Frank Holloway wonders whether he has missed a subtle distinction between the constructs of post-psychiatry and critical psychiatry.1 Post-psychiatry is one form of critical psychiatry, perhaps the best articulated.2 Critical psychiatry covers a broad range of opinion. A fundamental debate within critical psychiatry is about how much can be achieved within psychiatry. Critical psychiatry is not necessarily tied to postmodernism, as is post-psychiatry.
Holloway also suggests that post-psychiatry is ‘strikingly similar to the anti-psychiatry movement of the 1970s’, but does not explain in what way. Indeed, there are links between anti-psychiatry and critical psychiatry, which critical psychiatry has not been afraid to hide.3 However, it should be remembered that both R.D. Laing and Thomas Szasz, perhaps the two psychiatrists most commonly associated with the term, disowned the use of it of themselves. Moreover, there are significant differences between the views of Laing and Szasz, which are frequently glossed over. Essentially, ‘ anti-psychiatry’ has been used by the mainstream to disparage any opposition. I worry that Holloway is also using the term in this way when he talks about the new culture war between critical psychiatry and academic psychiatry.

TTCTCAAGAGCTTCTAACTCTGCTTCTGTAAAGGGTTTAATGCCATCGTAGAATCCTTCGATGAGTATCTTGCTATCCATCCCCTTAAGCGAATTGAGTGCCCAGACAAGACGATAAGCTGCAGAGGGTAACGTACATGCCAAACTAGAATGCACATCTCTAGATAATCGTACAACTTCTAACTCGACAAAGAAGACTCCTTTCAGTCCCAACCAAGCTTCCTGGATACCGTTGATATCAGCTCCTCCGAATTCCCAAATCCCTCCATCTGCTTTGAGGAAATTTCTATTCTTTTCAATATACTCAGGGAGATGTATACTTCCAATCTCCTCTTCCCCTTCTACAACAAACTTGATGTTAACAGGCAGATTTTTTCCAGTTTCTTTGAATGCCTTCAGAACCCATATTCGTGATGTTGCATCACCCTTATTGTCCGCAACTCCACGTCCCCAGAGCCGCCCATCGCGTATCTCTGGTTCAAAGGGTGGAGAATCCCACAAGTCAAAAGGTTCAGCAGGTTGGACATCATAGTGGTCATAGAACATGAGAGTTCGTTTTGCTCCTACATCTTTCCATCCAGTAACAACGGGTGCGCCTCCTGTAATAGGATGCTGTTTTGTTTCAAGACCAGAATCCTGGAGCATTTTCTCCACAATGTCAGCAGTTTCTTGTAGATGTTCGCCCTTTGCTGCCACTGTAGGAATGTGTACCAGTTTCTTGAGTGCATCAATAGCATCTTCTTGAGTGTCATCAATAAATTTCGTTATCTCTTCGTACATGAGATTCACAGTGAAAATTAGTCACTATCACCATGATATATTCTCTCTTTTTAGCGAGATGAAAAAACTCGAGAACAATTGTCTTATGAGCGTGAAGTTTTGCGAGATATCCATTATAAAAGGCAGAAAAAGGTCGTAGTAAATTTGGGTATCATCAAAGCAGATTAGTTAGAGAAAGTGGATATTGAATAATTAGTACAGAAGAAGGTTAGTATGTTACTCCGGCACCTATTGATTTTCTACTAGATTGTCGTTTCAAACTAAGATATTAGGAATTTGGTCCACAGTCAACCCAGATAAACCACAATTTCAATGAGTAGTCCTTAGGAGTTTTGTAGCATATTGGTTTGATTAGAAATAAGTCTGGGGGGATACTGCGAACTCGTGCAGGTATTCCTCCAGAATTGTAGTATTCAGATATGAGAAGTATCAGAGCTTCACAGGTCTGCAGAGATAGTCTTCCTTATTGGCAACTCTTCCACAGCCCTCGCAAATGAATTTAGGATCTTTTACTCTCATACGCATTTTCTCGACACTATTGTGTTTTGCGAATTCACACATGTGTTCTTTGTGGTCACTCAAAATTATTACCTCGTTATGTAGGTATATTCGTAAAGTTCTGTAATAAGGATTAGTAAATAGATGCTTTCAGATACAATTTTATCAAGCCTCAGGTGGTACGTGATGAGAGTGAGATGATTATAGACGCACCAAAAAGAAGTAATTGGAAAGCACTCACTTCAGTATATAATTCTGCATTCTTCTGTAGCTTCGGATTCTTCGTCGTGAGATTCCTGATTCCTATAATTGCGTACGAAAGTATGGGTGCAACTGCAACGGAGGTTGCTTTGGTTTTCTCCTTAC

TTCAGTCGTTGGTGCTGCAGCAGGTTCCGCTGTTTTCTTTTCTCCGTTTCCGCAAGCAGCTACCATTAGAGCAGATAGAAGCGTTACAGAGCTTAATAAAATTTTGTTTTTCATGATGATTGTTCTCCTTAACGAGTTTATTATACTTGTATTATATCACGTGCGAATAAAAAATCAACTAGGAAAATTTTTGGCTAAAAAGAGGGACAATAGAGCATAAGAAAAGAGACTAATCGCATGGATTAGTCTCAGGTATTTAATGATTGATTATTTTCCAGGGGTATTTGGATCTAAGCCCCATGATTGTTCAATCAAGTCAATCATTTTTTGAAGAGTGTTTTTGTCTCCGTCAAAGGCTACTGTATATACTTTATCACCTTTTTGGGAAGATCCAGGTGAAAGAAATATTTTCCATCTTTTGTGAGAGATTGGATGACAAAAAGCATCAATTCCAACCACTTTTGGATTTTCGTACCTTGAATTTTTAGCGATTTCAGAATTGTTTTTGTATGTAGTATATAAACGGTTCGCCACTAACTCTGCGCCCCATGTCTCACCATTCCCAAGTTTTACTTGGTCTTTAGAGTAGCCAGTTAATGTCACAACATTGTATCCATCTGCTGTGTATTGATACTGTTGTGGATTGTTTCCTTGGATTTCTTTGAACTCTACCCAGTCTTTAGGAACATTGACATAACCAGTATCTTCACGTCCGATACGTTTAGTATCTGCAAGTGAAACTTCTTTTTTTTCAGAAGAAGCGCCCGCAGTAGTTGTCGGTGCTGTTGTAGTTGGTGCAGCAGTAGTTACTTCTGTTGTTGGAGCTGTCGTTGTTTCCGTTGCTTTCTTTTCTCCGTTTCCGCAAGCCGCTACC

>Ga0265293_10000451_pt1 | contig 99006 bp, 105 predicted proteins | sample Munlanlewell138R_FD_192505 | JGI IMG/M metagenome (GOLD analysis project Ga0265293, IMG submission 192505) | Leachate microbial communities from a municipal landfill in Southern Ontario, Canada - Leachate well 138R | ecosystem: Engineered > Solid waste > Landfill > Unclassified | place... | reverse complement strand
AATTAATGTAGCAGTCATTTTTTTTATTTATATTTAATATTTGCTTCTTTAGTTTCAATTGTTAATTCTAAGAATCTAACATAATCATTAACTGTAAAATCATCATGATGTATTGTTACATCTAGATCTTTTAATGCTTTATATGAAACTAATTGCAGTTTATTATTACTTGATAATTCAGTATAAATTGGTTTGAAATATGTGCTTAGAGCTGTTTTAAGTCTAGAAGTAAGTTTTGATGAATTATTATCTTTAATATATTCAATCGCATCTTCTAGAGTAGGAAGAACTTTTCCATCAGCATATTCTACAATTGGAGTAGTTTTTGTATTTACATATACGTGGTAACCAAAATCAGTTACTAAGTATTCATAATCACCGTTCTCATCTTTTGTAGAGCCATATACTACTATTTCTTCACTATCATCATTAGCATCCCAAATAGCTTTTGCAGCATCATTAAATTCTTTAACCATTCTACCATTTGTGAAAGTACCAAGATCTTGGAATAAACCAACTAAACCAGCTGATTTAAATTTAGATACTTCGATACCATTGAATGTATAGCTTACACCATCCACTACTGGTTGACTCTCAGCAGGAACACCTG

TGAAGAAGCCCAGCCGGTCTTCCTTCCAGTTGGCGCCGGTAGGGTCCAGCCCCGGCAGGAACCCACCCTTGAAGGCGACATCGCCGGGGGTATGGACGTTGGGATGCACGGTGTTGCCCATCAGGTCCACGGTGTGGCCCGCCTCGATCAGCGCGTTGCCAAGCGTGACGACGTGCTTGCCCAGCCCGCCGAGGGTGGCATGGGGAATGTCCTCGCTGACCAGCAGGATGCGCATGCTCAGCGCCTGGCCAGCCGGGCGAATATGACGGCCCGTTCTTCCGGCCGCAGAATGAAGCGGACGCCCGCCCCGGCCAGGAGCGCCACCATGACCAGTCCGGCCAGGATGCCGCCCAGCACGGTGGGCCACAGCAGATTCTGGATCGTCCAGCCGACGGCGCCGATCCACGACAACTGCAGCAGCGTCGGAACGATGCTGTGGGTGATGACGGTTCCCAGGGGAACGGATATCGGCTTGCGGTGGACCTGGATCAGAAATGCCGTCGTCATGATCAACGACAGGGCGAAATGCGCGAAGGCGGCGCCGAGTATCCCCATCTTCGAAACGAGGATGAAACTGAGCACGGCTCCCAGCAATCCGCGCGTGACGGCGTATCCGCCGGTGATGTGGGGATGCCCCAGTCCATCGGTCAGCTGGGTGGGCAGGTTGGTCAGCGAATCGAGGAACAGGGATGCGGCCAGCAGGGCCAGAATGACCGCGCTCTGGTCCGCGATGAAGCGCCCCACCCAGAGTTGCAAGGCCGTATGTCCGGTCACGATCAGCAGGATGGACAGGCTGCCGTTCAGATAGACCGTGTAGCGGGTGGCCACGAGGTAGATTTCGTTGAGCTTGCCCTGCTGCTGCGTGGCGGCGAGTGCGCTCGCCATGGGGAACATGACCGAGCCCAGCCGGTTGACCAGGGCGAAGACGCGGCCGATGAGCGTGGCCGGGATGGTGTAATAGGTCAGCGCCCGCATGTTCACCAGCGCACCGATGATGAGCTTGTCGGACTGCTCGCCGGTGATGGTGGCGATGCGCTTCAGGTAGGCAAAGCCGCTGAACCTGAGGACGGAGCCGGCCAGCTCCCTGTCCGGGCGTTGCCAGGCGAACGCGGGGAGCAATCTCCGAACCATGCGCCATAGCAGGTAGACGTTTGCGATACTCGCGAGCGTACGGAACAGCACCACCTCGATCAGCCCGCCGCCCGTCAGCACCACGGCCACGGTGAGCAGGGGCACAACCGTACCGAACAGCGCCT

Holloway expresses concern that the casualties of this war will include most mental health professionals who take an eclectic approach to their work. True, eclecticism was the compromise outcome of the anti-psychiatry debate, perhaps best represented by Anthony Clare’s book Psychiatry in Dissent, which Holloway quotes.4 Clare eschewed a well-defined basis for practice. In the recent issue of the British Journal of Psychiatry, Nassir Ghaemi argues for the need to move beyond such eclecticism.5 Critical psychiatry is a potential way forward.
- © 2009 Royal College of Psychiatrists